Viewing Room Main Site
Skip to content

Landscape Painting: Past and Present

While landscape painting dates back to antiquity, it only became a serious genre when artists began using landscapes as a retreat from the complexities of modern life. The 19th century brought landscapes to the forefront through plein air techniques. The landscape became a reflection of philosophical ideas when previously, landscapes were simply an image of pastoral idyll.

The effects of the anthropocene on art have intensified with time. Today we are faced with new challenges: climate change, environmental destruction, and population density. The 21st century has an even more strained relationship with nature and an even greater dependence on technology. Our ecological crisis marked the collapse of traditional landscape, and modern gives way to contemporary. We have a radical new conceptualization of landscape, no longer tethered to factual depiction. Our perception is distorted by digital aesthetics which results in new, imagined landscapes. Scenes that could only be afforded by contemporary technology are present in the works by Yael Bartana, Thomas Eggerer, Sean Landers, Adam McEwen, Rodney McMillian, Sarah Morris, Seth Price, Stephen Prina, Dirk Skreber, John Stezaker, Nicola Tyson, and Corinne Wasmuht. Today, we can only dream of the bucolic landscapes of the past while we try to make sense of the present.

Detail, Seth Price, Untitled, 2019

 

With the twentieth century, the further dismantling of linear perspective in a variety of areas began to take hold. Cinema supplements photography with the articulation of different temporal perspectives. Montage becomes a perfect device for destabilizing the observer’s perspective and breaking down linear time. Painting abandons representation to a large extent and demolishes linear perspective in cubism, collage, and different types of abstraction. Time and space are reimagined through quantum physics and the theory of relativity, while perception is reorganized by warfare, advertisement, and the conveyor belt. 

Hito Steyerl, In Free Fall: A Thought Experiment on Vertical Perspective, 2011

Pastoral Landscapes

He who looks on nature with a "loving eye," cannot move from his dwelling without the salutation of beauty; even in the city the deep blue sky and the drifting clouds appeal to him. And if to escape its turmoil—if only to obtain a free horizon, land and water in the play of light and shadow yields delight—let him be transported to those favored regions, where the features of the earth are more varied, or yet add the sunset, that wreath of glory daily bound around the world, and he, indeed, drinks from pleasure's purest cup.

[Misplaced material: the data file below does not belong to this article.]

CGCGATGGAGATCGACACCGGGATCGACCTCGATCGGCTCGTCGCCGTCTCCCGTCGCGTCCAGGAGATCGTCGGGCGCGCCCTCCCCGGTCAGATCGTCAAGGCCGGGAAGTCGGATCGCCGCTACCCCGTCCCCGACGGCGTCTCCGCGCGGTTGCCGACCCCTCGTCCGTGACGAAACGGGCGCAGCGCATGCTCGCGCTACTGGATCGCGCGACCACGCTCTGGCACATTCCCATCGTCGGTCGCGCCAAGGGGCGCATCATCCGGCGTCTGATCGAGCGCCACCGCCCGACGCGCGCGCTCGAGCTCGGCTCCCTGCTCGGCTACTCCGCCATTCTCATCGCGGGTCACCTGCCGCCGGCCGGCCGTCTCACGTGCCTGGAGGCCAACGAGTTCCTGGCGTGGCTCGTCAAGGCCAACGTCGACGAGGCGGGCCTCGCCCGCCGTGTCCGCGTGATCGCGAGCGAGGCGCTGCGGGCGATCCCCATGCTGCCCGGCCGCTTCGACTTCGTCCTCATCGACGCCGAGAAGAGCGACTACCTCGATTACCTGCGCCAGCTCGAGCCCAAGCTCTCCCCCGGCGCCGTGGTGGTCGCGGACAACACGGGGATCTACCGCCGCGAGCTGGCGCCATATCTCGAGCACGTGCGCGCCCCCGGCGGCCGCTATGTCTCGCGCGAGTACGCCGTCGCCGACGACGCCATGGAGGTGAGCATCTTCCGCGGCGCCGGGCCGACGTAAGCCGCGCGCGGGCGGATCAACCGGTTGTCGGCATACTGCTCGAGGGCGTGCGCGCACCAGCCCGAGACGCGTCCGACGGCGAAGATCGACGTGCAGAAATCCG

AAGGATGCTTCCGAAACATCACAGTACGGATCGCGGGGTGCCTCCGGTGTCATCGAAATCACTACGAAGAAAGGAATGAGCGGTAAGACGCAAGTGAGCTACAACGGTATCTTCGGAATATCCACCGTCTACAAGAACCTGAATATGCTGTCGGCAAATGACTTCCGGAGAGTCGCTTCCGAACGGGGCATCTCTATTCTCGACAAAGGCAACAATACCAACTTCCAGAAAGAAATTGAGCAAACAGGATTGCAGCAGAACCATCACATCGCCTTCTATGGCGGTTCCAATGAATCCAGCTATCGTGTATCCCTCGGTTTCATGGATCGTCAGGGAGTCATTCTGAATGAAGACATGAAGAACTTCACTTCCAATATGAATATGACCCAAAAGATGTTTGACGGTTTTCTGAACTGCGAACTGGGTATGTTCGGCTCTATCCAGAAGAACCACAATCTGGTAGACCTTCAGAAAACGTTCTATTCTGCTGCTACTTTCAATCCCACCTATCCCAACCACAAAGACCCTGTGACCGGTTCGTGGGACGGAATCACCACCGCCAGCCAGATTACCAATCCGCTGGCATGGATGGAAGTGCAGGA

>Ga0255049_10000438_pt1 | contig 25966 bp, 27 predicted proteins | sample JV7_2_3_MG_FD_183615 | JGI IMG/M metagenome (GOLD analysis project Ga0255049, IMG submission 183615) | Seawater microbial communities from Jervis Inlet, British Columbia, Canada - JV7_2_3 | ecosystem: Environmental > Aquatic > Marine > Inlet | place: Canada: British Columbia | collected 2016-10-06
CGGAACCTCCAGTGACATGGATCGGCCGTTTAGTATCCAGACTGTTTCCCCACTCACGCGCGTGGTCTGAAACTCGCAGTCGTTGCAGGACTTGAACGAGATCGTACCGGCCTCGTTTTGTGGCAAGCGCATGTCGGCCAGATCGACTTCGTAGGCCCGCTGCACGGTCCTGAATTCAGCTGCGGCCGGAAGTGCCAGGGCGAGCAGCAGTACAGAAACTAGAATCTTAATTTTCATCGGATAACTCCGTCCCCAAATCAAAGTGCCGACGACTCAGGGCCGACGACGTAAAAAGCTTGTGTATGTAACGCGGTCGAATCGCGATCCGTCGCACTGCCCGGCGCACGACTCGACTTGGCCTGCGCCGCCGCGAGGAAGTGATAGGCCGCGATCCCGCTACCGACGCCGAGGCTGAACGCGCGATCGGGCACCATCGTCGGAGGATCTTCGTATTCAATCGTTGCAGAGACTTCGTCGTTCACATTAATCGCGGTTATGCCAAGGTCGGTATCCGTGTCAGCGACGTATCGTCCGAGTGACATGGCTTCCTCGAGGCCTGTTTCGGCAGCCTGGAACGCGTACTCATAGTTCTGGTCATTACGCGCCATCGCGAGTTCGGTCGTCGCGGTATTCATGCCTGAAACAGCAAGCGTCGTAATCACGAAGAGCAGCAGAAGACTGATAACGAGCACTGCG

Thomas Cole, Essay on American Scenery, 1836

Slideshow

Thomas Eggerer, Yellow Harvest

Thomas Eggerer

Yellow Harvest

2012

Oil, acrylic, and carbon on canvas

79 x 90 inches

200.7 x 228.6 cm

Psychological Landscapes

The image has become sheer presence, immediacy: the here and now in real time. Made up of particles of time, wrested out of sensation and turned into cognition, the image deals more with concepts and saying than with intuition and showing.

Irmgard Emmelhainz, "Conditions of Visuality Under the Anthropocene and Images of the Anthropocene to Come," E-Flux, 2015

Slideshow Two

Seth Price, Untitled

Seth Price

Untitled

2019

Dye-sublimation print on synthetic fabric, aluminum, LED

115 x 60 x 4 inches

292.1 x 152.4 x 10.2 cm

Psychological Landscapes

Landscape is the work of the mind. Its scenery is built up as much from strata of memory as from layers of rock.

Simon Schama, Landscape and Memory, 1995

Seth Price "Social Synth" (2017)


Seth Price, Social Synth, 2017, Single-channel video, 13:53 minutes, color, silent

 

 

 

Installation view, Seth PriceHell Has Everything, Petzel, New York, 2018–2019

Political Landscapes

There is no such thing as just landscape. The actual landscape is politicized through the events that take place on it.

Julie Mehrtu, "What Does It Mean to Paint a Landscape in this Political Moment?," Culturetype, 2017

Yael Bartana "True Finn" (2014)

 
Yael Bartana, True Finn, 2014, HD, 50 minutes

Sarah Morris "Rio" (2012)

 
Sarah Morris, Rio, 2012, Beta digital, 89 minutes

Stephen Prina
Harbor Lights Supper Club, Galesburg, Illinois, 1947–1986, former site, 2015
Photography: Foley Photo Studio, Galesburg Illinois

2016
Digital print on vinyl banner
206 x 385 inches
532.2 x 977.9 cm

Back To Top